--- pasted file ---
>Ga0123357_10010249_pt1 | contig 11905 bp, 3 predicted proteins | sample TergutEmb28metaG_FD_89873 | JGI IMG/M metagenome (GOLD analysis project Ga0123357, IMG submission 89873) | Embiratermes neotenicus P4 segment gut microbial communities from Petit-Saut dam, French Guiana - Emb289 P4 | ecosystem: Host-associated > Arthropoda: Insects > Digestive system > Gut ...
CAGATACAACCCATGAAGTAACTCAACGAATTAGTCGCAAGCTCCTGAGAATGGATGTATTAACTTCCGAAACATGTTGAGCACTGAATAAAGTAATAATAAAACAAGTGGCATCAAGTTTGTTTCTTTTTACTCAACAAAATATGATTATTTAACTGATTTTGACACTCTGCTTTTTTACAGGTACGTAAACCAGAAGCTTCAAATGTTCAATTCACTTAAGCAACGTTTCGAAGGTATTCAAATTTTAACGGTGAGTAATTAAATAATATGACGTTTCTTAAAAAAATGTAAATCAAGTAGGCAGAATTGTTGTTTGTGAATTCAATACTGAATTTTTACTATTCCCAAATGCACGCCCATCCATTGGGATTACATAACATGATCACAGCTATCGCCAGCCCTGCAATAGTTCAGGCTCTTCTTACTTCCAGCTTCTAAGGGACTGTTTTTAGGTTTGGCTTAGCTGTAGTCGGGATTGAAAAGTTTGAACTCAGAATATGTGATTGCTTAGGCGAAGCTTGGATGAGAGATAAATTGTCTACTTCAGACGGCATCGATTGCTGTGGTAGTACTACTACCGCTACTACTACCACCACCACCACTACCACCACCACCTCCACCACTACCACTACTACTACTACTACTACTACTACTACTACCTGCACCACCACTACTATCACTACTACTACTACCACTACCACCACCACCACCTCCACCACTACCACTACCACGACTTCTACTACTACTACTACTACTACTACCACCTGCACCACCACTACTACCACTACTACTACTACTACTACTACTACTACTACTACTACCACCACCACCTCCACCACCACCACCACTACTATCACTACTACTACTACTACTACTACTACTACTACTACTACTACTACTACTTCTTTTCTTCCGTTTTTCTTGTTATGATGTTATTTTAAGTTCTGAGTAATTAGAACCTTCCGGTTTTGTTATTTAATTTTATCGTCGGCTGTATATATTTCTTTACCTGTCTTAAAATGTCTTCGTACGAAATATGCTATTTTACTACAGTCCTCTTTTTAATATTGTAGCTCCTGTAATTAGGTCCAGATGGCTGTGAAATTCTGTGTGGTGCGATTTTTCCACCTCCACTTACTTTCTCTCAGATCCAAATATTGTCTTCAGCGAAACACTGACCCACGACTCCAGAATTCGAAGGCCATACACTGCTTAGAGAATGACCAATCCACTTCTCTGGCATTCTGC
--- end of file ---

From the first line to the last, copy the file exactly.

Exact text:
>Ga0123357_10010249_pt1 | contig 11905 bp, 3 predicted proteins | sample TergutEmb28metaG_FD_89873 | JGI IMG/M metagenome (GOLD analysis project Ga0123357, IMG submission 89873) | Embiratermes neotenicus P4 segment gut microbial communities from Petit-Saut dam, French Guiana - Emb289 P4 | ecosystem: Host-associated > Arthropoda: Insects > Digestive system > Gut ...
CAGATACAACCCATGAAGTAACTCAACGAATTAGTCGCAAGCTCCTGAGAATGGATGTATTAACTTCCGAAACATGTTGAGCACTGAATAAAGTAATAATAAAACAAGTGGCATCAAGTTTGTTTCTTTTTACTCAACAAAATATGATTATTTAACTGATTTTGACACTCTGCTTTTTTACAGGTACGTAAACCAGAAGCTTCAAATGTTCAATTCACTTAAGCAACGTTTCGAAGGTATTCAAATTTTAACGGTGAGTAATTAAATAATATGACGTTTCTTAAAAAAATGTAAATCAAGTAGGCAGAATTGTTGTTTGTGAATTCAATACTGAATTTTTACTATTCCCAAATGCACGCCCATCCATTGGGATTACATAACATGATCACAGCTATCGCCAGCCCTGCAATAGTTCAGGCTCTTCTTACTTCCAGCTTCTAAGGGACTGTTTTTAGGTTTGGCTTAGCTGTAGTCGGGATTGAAAAGTTTGAACTCAGAATATGTGATTGCTTAGGCGAAGCTTGGATGAGAGATAAATTGTCTACTTCAGACGGCATCGATTGCTGTGGTAGTACTACTACCGCTACTACTACCACCACCACCACTACCACCACCACCTCCACCACTACCACTACTACTACTACTACTACTACTACTACTACCTGCACCACCACTACTATCACTACTACTACTACCACTACCACCACCACCACCTCCACCACTACCACTACCACGACTTCTACTACTACTACTACTACTACTACCACCTGCACCACCACTACTACCACTACTACTACTACTACTACTACTACTACTACTACTACCACCACCACCTCCACCACCACCACCACTACTATCACTACTACTACTACTACTACTACTACTACTACTACTACTACTACTACTTCTTTTCTTCCGTTTTTCTTGTTATGATGTTATTTTAAGTTCTGAGTAATTAGAACCTTCCGGTTTTGTTATTTAATTTTATCGTCGGCTGTATATATTTCTTTACCTGTCTTAAAATGTCTTCGTACGAAATATGCTATTTTACTACAGTCCTCTTTTTAATATTGTAGCTCCTGTAATTAGGTCCAGATGGCTGTGAAATTCTGTGTGGTGCGATTTTTCCACCTCCACTTACTTTCTCTCAGATCCAAATATTGTCTTCAGCGAAACACTGACCCACGACTCCAGAATTCGAAGGCCATACACTGCTTAGAGAATGACCAATCCACTTCTCTGGCATTCTGC